16. I hate to sound like a stereotype of a radical but: why is anyone surprised by this? Don’t get me wrong, we should be upset. But the law isn’t on our side, and border guards aren’t “our employees”. That’s an illusion, always has been.

  17. Actually, I found the people of PH to be some of the nicest, least bigoted people I’ve ever met. A young lady cried when I told her the verdict on the way out of town. (And you would never believe who else did, I think). Sometimes you win in order to lose (as opposed to the other way around). Not one single person did I meet within the confines of said city did I think was not decent, kind, considerate, etc. (even if it took time to see that).

    The issue was the wording of the law and the instructions. Law is not perfect (and in this case I believe it’s so worded to protect the state from being sued anyway) because it’s written by people.

  18. Warren, maybe you could edit the post below, saying that the story you’re linking to is bunk. Convicted, yes, of assault, no.

    I think Watts– unsurprisingly, I’ve heard he’s downright lovely– is being too nice. The jury did indeed screw up. This case is a perfect time to use their powers of jury nullification. If the law is unjust, they don’t have to say “yes, guilty.” They can say, “Not guilty, this law blows, you can go suck a railroad spike.” (I think that actual phrase is used in the legal manuals somewhere).
    My guess is, it comes down to nothing more than their ignorance on what they as a jury are supposed to do. I don’t see ignorance as an excuse though, so… They fail.

  19. The outcome of this case was unfortunate and probably unjust in the greater scheme of things, but you can’t hate on the jury for this. Juries receive very specific instructions from the judge before deliberating – in particular, they’re told very clearly what they are and are NOT deciding. The judge almost certainly told them this:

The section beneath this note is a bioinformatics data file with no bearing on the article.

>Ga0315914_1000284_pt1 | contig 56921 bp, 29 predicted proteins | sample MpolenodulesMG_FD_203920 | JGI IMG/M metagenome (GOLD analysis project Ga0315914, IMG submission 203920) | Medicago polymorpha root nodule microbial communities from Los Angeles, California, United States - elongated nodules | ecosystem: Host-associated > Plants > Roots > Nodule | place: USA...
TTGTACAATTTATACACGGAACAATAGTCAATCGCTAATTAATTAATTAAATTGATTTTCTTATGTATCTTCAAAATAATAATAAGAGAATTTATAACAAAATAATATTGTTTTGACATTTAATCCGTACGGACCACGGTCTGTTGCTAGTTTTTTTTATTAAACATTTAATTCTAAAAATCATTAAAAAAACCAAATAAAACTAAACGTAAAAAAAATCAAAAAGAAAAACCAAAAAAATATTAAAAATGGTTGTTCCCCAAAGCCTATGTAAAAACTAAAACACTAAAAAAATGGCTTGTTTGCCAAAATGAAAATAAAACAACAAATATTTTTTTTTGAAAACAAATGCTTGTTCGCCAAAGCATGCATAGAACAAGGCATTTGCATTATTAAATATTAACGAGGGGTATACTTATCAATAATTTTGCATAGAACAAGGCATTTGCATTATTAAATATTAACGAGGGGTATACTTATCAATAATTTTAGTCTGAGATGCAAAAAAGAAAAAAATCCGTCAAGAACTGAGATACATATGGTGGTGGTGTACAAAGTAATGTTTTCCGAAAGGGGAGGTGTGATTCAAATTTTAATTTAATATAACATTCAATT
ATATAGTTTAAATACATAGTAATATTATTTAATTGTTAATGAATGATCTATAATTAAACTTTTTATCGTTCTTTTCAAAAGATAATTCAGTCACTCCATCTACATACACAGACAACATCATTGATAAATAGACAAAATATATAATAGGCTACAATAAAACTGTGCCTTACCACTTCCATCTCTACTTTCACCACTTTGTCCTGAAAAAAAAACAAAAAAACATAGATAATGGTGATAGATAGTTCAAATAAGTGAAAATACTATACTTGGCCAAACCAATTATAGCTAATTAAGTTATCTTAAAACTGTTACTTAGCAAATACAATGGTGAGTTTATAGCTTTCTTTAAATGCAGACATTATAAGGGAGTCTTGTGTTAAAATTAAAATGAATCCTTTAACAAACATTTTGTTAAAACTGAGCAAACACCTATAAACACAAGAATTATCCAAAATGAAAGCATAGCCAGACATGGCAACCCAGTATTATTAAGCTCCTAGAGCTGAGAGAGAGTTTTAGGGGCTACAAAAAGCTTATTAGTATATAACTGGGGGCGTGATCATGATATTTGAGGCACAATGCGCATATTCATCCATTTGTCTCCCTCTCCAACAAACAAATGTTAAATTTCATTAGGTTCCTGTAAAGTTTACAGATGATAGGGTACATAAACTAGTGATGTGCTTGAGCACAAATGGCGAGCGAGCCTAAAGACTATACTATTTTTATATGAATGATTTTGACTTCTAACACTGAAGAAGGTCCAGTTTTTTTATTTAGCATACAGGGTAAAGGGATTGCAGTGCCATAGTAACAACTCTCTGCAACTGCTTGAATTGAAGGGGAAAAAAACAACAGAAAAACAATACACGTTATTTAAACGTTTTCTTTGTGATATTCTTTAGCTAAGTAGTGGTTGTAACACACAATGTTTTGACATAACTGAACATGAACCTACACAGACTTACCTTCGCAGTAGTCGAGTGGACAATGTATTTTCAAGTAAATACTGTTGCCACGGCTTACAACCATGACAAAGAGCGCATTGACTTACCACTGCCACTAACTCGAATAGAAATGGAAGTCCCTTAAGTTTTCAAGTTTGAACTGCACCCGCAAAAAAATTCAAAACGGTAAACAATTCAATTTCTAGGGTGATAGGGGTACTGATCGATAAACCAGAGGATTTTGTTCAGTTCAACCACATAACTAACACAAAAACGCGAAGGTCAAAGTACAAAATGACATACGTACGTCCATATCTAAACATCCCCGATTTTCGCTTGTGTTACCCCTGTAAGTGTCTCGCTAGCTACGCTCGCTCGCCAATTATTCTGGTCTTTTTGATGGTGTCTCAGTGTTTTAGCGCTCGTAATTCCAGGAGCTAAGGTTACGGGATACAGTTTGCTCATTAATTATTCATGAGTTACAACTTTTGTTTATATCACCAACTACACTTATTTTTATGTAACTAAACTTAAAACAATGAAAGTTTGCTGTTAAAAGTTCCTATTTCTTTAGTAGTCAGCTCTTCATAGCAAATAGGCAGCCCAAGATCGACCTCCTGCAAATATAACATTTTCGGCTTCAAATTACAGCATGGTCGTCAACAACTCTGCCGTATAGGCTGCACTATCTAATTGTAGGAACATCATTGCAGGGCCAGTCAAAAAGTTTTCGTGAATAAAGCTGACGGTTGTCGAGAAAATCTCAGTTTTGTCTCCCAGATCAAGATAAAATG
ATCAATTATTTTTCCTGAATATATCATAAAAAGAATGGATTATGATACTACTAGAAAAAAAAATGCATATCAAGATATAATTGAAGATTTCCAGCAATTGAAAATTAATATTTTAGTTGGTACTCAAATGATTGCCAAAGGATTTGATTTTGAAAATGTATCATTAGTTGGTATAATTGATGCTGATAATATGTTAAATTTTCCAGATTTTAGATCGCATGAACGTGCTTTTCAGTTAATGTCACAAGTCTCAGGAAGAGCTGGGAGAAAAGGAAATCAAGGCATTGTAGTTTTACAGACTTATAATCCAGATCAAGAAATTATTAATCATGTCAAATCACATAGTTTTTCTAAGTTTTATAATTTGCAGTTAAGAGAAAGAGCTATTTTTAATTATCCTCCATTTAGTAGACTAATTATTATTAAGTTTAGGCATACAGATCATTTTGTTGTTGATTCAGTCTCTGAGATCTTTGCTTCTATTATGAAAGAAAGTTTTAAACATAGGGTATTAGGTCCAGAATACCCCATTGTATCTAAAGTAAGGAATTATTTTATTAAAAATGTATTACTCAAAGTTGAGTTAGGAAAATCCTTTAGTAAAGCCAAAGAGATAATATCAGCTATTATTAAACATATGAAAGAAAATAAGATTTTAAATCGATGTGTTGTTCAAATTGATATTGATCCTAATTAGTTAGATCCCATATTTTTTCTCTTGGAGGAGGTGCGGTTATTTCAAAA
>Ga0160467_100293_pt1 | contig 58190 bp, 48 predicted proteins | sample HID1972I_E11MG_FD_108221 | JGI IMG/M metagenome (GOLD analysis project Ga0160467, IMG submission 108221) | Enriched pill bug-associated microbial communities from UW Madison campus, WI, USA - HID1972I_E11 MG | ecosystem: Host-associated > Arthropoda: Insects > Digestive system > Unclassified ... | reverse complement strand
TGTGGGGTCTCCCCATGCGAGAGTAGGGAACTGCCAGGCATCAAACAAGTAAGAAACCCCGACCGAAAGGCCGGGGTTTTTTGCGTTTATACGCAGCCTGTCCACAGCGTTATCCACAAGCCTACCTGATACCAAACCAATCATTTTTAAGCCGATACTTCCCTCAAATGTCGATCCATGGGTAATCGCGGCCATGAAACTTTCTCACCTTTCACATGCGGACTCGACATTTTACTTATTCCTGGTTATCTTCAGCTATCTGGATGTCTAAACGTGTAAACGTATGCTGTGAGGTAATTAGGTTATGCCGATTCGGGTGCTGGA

The statute says X. Regardless of whether you think the guards were A-holes or whether Watts’ behavior was nonthreatening, etc., the statute only says X and if Watts violated that statute, you must find him guilty. Regardless of whether you disagree with the statute, if Watts violated it, you must find him guilty.

    If they came back with a not guilty verdict based on their hunch about who was right and wrong, they’d be out of line. So let’s not take this out on Michiganders. Let’s just hope that effing video gets out.

  20. The statute says X. Regardless of whether you think the guards were A-holes or whether Watts’ behavior was nonthreatening, etc., the statute only says X and if Watts violated that statute, you must find him guilty. Regardless of whether you disagree with the statute, if Watts violated it, you must find him guilty.

    Then the judge was full of it, and the jury should have disregarded this instruction. The jurors are are citizens, not soldiers.

  21. I’ve never understood why our legal systems are set up so that amateur citizens representing the community (the jury) decide on technical facts and points of law, then legal professionals (judge) do not just manage the court, but also assign the sentence. Always wondered whether it wouldn’t be be better to reverse that: Judge, as an expert, first determines if a law has been broken (with jury listening to his judgement and reasoning). Then if that law was broken, jury decide sentencing (within max sentence limits) and have the power of mercy (“guilty but justified.”) It would be possible to appeal either verdict.